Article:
Mitchell-Innes & Nash presents an exhibition of new work by Keltie Ferris. Titled (F(U(T( )U)R)E), the exhibition features roughly ten new paintings. This is the artist’s fourth solo exhibition with the gallery.
Engaging with the ongoing discourse on the possibilities and limitations of painting in contemporary art, Keltie Ferris’s new body of work continues her signature use of the spray gun to explore those boundaries. However, the paintings in (F(U(T( )U)R)E) also mark a discernable departure from the artist’s previous works on canvas. In these new pieces, arabesque curves in thick graphite paint succeed the swathes of colored haze of the artist’s prior work. These forms, reminiscent at first glance of cloisonné metalwork or the window frames of Art Nouveau architecture, are also part of a conversation that refers back to the inheritance of Surrealism, Futurism and the “apocalyptic wallpaper” of Abstract Expressionism. Additionally, the artist has noted that they are motifs from nature, mimicking the outlines of vines, flower petals or cresting waves.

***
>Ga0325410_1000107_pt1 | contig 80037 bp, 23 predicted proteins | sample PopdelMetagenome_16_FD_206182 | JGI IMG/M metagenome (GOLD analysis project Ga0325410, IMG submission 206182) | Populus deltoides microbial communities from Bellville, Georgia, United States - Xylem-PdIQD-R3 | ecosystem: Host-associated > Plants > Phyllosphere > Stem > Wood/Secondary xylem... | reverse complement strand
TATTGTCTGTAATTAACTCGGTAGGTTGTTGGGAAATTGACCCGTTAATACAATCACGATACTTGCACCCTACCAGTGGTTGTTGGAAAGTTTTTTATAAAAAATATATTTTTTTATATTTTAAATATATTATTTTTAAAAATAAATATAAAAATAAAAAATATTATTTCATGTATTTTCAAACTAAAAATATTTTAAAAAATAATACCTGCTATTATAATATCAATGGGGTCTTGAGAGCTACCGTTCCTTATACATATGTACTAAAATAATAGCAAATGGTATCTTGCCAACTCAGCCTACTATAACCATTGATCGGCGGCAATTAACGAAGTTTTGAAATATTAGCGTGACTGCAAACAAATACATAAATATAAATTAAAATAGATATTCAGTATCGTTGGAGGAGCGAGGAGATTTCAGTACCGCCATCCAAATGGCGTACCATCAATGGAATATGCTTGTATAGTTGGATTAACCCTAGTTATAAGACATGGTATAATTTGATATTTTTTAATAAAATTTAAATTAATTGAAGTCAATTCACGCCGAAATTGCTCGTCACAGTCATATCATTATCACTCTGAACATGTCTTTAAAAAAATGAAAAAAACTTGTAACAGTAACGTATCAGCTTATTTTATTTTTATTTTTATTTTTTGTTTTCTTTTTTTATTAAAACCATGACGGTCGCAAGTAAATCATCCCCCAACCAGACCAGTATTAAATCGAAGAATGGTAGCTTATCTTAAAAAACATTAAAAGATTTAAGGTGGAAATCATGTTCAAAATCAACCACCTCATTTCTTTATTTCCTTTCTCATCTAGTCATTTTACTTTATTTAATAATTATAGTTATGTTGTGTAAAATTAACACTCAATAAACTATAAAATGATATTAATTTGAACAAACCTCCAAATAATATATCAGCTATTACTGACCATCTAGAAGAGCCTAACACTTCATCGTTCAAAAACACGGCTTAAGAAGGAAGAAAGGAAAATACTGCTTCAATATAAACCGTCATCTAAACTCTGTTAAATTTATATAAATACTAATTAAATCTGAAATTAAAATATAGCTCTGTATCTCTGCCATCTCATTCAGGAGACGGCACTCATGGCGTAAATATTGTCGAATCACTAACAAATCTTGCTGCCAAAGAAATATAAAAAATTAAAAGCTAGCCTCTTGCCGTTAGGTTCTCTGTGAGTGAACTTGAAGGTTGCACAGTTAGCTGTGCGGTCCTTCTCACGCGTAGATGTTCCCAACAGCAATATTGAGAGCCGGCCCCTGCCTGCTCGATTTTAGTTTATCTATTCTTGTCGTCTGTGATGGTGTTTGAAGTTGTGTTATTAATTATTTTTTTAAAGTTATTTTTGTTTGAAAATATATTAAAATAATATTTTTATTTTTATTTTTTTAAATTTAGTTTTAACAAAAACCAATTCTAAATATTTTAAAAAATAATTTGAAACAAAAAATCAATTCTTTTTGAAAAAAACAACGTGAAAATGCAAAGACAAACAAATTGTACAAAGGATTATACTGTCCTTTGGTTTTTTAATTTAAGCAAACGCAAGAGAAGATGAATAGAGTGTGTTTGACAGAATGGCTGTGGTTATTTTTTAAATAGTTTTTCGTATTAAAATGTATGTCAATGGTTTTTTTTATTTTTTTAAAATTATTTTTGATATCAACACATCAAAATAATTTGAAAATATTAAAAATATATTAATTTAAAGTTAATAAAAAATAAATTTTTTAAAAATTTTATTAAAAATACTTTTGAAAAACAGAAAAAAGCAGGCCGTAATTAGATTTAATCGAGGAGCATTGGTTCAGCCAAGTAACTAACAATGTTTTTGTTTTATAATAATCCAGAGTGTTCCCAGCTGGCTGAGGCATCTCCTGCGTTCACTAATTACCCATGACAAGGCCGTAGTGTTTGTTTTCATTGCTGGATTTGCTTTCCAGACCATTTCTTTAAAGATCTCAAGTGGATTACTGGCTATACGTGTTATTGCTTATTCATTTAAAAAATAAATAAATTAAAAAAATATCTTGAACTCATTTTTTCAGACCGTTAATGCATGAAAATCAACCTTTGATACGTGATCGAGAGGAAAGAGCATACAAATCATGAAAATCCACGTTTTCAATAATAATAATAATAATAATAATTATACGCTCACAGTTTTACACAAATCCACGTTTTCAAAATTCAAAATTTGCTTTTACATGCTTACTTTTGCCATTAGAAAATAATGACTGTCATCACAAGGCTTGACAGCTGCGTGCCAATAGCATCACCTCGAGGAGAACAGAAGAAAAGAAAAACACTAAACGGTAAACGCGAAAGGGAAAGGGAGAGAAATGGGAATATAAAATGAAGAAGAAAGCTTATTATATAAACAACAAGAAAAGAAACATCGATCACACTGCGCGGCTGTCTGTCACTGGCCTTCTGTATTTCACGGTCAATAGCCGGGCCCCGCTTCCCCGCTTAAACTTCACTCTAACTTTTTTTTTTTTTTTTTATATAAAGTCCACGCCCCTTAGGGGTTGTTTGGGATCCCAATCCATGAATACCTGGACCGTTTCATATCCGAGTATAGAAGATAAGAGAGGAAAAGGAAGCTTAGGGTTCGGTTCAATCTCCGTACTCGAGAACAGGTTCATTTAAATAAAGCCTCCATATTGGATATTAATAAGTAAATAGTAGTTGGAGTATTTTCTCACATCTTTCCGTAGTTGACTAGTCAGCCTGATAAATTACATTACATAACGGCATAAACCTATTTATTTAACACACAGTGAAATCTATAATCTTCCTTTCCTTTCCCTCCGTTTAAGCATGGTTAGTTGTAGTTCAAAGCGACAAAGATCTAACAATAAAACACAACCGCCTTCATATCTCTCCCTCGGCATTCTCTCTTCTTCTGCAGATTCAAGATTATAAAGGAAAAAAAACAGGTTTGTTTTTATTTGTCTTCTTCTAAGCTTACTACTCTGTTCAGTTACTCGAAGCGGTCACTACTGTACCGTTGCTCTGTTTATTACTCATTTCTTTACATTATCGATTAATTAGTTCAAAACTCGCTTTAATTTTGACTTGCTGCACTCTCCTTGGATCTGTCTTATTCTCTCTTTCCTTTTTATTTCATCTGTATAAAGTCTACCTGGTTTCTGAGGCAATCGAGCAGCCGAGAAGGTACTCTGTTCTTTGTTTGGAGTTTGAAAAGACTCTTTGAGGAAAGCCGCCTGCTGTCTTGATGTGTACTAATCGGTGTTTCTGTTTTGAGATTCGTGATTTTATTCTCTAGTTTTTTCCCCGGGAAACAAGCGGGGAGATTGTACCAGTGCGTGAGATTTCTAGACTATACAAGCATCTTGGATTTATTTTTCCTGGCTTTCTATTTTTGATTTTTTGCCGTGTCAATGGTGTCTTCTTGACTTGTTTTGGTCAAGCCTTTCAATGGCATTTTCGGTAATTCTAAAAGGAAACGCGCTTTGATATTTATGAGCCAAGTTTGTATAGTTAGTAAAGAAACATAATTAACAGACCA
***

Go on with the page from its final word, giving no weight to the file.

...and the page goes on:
In certain paintings, like I O, the artist continues to use the pointillist marks of earlier pieces with a subtle pattern of stenciled squares. However, the paintings in the current exhibition are now punctuated by what Ferris calls “erasures”- zones of wet paint that have been wiped with rag-cloth and turpentine, always in straight lines across the canvas vertically or horizontally. These erasures not only guide the viewer’s eyes across the composition but also, in their effacement, open up new ways of seeing by way of negation. For the artist, one of the objectives of this new body of work is to allow for and capture these moments of deliberation.
Ferris counterbalances these acts of removal with areas of accumulation. Each painting features raised polygonal shapes, formed from a mixture of oil paint and marble dust. Applied with a palette knife and custom stencils, these impasto sections expand the parameters of painting by adding elements of sculpture and screen-printing to the surface of each canvas. In doing so, these raised shapes not only complicate figure-ground relationships but also lend an object quality to each painting that counters the optical mirage produced by the erasures and curvilinear lines.
The gallery is also pleased to announce a forthcoming monograph on Keltie Ferris, to be released in late 2018, which will feature a cross-section of the artist’s work as well as essays by John Yau and Wayne Koestenbaum.